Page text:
Notes and Manuals > IMF How To Notes

You are looking at 1 - 5 of 5 items for :

  • Type: Journal Issue x
  • Finance: General x
Clear All Modify Search
Mr. Alberto Behar and Sandile Hlatshwayo
This note explains the value of strategic foresight and provides implementation advice based on the IMF’s experience with scenario planning and policy gaming. Section II provides an overview of strategic foresight and some of its tools. Scenario planning and policy gaming have been the Fund’s main foresight techniques so far, though other tools have been complementary. Accordingly, section III focuses on the scenario planning by illustrating applications before detailing the methods we have been using, while section IV describes policy gaming including the matrix policy gaming approach with which we have experimented so far. Section V summarizes the key points. In so doing, the note extends an invitation to those in the economics and finance fields (e.g., researchers, policymakers) to incorporate strategic foresight in their analysis and decision making.
Ms. Anja Baum, Mr. Paulo A Medas, Alberto Soler, and Mouhamadou Sy
The size and operation of state-owned enterprises (SOEs) can imply significant risks for governments. SOEs are present in virtually every country in the world and are major players in domestic economies and in global markets. In some countries, they number in the thousands and are owned by national or subnational governments. SOEs are among the largest corporations in some advanced economies and comprise a third or more of the largest firms in several emerging markets. Many operate with systematic losses and carry significant liabilities. If SOEs face adverse shocks and financial distress they can impact the government budget or balance sheet through numerous transmission channels. This How to Note describes a newly developed SOE risk assessment tool to help country authorities and IMF country teams. The analysis can provide inputs for annual budgets and medium-term fiscal planning. This includes providing estimates of possible transfers to and from SOEs to the budget and possible financing needs. The note outlines the main steps and elements of the template to assess fiscal risks for governments from individual SOEs. The first step is to collect financial information on SOEs and their relation to the government budget, and to provide a benchmark against other SOEs in similar sectors. A second step is to do a forward-looking analysis based on baseline forecasts and stress scenarios, to identify and analyze possible risks and their impact on government accounts.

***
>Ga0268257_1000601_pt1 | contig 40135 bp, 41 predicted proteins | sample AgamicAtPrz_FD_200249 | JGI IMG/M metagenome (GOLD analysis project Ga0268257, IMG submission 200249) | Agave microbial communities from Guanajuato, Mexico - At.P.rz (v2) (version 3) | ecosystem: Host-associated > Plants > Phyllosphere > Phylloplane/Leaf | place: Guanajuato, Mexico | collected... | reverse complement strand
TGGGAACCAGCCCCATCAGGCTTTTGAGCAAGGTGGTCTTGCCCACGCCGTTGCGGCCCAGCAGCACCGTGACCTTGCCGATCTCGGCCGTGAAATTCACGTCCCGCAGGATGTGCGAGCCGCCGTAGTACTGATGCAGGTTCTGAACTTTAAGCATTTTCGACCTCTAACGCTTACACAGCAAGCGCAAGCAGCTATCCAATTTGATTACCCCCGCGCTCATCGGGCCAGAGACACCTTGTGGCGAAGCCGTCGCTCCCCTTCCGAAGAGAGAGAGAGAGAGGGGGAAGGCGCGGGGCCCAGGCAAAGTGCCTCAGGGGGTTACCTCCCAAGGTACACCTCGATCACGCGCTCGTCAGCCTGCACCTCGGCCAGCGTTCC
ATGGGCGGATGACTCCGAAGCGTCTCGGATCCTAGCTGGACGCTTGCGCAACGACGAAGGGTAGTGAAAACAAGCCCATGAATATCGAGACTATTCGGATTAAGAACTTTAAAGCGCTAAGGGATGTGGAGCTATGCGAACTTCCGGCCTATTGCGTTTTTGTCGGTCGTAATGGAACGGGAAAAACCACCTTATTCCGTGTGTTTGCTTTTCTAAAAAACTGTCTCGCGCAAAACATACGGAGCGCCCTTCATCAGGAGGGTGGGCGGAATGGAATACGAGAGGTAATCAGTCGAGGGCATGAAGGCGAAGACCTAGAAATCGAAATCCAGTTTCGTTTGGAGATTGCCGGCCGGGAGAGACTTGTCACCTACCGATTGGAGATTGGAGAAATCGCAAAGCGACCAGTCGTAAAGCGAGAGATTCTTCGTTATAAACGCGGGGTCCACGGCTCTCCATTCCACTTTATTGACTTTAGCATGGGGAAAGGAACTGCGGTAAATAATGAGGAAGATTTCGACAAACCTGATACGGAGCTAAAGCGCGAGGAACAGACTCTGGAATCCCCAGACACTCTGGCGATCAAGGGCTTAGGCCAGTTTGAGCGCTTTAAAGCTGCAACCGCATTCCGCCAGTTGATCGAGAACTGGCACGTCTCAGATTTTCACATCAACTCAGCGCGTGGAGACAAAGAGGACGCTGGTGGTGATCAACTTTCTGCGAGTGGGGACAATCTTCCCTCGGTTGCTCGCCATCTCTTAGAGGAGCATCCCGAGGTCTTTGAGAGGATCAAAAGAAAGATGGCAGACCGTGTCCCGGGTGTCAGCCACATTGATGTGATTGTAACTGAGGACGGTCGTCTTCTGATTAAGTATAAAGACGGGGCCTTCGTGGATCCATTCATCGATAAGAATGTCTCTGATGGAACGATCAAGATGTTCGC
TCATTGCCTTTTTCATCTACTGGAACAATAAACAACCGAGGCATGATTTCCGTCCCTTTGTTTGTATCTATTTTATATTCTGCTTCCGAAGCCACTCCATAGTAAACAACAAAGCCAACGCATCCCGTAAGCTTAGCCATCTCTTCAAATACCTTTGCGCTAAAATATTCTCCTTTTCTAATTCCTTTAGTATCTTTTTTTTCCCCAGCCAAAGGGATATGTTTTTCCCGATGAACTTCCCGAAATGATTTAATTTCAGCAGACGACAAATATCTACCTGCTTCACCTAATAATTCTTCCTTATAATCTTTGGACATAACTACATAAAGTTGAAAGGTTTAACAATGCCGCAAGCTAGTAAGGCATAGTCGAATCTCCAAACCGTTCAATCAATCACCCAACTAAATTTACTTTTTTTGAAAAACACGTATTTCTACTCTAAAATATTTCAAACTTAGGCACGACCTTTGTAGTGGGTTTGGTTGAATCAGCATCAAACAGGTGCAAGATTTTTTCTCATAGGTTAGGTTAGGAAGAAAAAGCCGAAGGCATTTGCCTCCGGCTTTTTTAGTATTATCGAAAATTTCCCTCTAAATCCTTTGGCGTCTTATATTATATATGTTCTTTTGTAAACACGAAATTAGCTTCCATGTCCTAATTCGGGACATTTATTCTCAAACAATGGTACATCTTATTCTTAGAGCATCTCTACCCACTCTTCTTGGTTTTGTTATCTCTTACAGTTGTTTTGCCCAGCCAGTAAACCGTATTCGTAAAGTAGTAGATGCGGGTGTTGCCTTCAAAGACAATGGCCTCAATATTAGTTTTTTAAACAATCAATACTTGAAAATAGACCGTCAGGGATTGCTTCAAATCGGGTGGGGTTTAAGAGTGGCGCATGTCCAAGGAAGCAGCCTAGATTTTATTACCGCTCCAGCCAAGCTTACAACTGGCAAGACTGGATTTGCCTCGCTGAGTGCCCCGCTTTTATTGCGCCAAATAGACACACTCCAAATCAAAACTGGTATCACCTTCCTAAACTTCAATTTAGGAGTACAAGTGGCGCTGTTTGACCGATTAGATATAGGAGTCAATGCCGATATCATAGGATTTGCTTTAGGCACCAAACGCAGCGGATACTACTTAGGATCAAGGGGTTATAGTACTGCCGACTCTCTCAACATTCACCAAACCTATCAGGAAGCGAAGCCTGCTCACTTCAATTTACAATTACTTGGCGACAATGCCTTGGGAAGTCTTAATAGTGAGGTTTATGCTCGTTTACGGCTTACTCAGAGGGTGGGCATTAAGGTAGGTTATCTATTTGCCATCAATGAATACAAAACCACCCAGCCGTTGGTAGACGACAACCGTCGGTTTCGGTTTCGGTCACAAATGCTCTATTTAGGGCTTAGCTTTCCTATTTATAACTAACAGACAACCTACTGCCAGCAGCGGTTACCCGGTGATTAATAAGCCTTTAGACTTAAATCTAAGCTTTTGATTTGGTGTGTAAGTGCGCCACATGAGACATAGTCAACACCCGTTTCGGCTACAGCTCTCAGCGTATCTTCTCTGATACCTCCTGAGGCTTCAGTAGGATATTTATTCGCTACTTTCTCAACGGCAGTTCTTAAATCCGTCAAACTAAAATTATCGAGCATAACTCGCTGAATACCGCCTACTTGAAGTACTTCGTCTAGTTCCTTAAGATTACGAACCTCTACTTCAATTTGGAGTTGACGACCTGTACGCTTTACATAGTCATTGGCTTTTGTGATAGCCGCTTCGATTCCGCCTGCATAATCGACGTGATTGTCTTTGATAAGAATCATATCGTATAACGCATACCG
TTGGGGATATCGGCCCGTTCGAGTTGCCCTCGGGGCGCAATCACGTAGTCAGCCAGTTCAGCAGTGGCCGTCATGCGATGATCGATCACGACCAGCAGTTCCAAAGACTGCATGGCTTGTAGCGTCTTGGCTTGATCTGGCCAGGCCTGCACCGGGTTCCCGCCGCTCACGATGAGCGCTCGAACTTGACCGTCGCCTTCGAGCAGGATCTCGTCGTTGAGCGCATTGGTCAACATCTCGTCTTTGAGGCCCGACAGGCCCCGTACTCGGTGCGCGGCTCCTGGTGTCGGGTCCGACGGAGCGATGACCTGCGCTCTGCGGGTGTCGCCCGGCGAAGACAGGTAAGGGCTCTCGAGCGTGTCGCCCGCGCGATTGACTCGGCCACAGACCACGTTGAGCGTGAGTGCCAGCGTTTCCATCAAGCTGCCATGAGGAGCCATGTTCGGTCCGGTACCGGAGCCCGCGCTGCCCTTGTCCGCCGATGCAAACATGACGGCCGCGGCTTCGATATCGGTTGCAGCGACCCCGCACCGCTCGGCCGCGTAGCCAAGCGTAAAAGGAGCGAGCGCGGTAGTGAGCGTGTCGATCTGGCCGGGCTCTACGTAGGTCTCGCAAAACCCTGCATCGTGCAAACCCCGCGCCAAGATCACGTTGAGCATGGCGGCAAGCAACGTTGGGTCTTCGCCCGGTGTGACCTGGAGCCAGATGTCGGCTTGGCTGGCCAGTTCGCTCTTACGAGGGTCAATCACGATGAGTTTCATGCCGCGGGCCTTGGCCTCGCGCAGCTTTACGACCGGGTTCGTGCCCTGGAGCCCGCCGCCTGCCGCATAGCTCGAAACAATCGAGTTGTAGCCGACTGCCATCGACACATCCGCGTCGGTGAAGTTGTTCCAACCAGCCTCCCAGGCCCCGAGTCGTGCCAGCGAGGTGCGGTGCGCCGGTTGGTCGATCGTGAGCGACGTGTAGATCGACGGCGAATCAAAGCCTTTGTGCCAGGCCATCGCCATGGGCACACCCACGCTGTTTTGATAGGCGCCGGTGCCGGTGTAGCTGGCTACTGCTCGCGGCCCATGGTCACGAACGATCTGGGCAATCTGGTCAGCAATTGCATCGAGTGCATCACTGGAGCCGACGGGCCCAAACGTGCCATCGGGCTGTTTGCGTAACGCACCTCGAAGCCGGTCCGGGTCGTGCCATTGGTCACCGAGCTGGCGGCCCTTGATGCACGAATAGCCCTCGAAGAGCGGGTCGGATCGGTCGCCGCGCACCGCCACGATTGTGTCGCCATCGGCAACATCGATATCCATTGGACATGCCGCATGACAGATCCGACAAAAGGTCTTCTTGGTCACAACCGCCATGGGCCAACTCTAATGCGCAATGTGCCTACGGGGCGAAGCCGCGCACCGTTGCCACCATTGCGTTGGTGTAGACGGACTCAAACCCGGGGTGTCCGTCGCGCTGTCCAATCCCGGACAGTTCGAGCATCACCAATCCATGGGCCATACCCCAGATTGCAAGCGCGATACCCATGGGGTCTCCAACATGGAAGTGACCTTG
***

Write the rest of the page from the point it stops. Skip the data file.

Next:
Irina Bunda, Luc Eyraud, and Zhangrui Wang
The coronavirus (COVID-19) crisis, which has hit financial systems across Africa, is likely to deteriorate banks’ balance sheets. The largest threat to banks pertains to their loan portfolios, since many borrowers have faced a sharp collapse in their income, and therefore have difficulty repaying their obligations as they come due. This could lead to a sharp increase in nonperforming loans (NPLs) in the short to medium term.
Israel Fainboim Yaker, Mr. Sandeep Saxena, and Michael J. Williams
Well-developed cash management aims to improve government operational efficiency and facilitates better service delivery by ensuring liquidity to meet payment obligations as they fall due. Liquidity, however, comes at a cost. Governments can reduce the cost of maintaining liquidity by proactively managing their cash balance at an appropriate level and prudently investing any excess liquidity. This note discusses the policy framework and processes that governments should put in place to identify, guide, and govern the investment of their surplus cash resources.
Ms. Froukelien Wendt, Peter Katz, and Alice Zanza
The key objective of this note is to support authorities in their decision making about the optimal organization of central securities depositories (CSDs) in their country. For the purpose of this note, a CSD is defined as an entity that provides securities accounts, a securities settlement system, and central safekeeping services to market participants, which can be banks and other financial institutions. Authorities in developing markets, in particular central banks, may grapple with two questions: (1) whether to pursue a single CSD to increase market efficiencies and benefit from economies of scale and scope and (2) whether to partake in the governance of the CSD as owner or operator. This note presents seven considerations for authorities to take into account when answering these questions and determining the best model for their country.